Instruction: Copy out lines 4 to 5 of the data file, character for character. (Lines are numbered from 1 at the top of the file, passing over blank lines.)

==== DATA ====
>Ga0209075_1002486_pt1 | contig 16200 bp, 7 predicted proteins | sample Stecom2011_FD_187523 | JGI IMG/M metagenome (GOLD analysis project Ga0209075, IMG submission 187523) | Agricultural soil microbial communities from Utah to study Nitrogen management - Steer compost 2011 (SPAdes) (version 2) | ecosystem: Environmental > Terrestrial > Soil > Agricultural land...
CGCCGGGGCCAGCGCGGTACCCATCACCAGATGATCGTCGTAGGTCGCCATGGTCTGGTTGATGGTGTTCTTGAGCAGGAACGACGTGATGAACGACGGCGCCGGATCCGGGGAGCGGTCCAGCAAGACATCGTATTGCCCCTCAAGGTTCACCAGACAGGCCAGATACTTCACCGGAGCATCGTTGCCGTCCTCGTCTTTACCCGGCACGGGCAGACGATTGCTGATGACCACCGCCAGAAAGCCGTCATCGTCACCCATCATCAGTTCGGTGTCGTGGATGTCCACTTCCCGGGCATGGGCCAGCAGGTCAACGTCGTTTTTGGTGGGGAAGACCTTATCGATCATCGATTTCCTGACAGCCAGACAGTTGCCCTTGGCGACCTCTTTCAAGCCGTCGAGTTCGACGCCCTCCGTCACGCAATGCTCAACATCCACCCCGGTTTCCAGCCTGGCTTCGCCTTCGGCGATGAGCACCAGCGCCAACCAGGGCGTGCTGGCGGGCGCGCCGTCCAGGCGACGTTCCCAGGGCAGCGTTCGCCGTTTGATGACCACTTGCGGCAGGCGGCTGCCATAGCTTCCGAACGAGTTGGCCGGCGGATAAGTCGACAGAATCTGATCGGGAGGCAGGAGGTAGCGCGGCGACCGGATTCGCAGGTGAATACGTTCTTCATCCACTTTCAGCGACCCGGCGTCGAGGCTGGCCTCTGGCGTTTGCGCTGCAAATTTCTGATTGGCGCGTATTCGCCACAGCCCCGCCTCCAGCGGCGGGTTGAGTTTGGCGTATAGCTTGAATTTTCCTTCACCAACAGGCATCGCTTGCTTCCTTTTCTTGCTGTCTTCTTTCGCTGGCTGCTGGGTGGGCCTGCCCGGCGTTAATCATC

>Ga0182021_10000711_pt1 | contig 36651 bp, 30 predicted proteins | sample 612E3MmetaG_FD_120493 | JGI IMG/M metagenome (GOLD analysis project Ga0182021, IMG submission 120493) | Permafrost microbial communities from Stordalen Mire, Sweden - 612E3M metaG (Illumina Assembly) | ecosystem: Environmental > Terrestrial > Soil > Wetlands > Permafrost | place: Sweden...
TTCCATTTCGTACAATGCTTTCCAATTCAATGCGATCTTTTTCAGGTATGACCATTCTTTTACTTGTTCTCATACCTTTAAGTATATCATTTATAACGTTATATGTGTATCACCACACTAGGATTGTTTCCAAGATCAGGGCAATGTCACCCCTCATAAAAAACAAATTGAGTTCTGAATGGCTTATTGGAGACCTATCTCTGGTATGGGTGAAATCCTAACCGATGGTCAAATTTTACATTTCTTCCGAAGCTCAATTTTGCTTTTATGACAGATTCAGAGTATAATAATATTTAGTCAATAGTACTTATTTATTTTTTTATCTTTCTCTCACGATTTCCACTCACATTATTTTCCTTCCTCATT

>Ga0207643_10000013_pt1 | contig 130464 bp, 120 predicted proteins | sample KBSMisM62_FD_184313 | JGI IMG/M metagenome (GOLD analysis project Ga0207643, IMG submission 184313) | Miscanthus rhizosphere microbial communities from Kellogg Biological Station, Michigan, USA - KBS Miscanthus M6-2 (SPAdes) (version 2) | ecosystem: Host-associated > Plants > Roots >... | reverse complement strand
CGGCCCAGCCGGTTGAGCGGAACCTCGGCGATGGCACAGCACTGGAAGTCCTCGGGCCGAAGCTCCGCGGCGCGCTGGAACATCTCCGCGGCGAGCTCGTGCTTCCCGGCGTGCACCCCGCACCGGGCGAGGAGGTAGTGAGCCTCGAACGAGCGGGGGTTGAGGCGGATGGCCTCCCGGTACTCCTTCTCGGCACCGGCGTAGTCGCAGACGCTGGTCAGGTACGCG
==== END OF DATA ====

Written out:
TTCCATTTCGTACAATGCTTTCCAATTCAATGCGATCTTTTTCAGGTATGACCATTCTTTTACTTGTTCTCATACCTTTAAGTATATCATTTATAACGTTATATGTGTATCACCACACTAGGATTGTTTCCAAGATCAGGGCAATGTCACCCCTCATAAAAAACAAATTGAGTTCTGAATGGCTTATTGGAGACCTATCTCTGGTATGGGTGAAATCCTAACCGATGGTCAAATTTTACATTTCTTCCGAAGCTCAATTTTGCTTTTATGACAGATTCAGAGTATAATAATATTTAGTCAATAGTACTTATTTATTTTTTTATCTTTCTCTCACGATTTCCACTCACATTATTTTCCTTCCTCATT

>Ga0207643_10000013_pt1 | contig 130464 bp, 120 predicted proteins | sample KBSMisM62_FD_184313 | JGI IMG/M metagenome (GOLD analysis project Ga0207643, IMG submission 184313) | Miscanthus rhizosphere microbial communities from Kellogg Biological Station, Michigan, USA - KBS Miscanthus M6-2 (SPAdes) (version 2) | ecosystem: Host-associated > Plants > Roots >... | reverse complement strand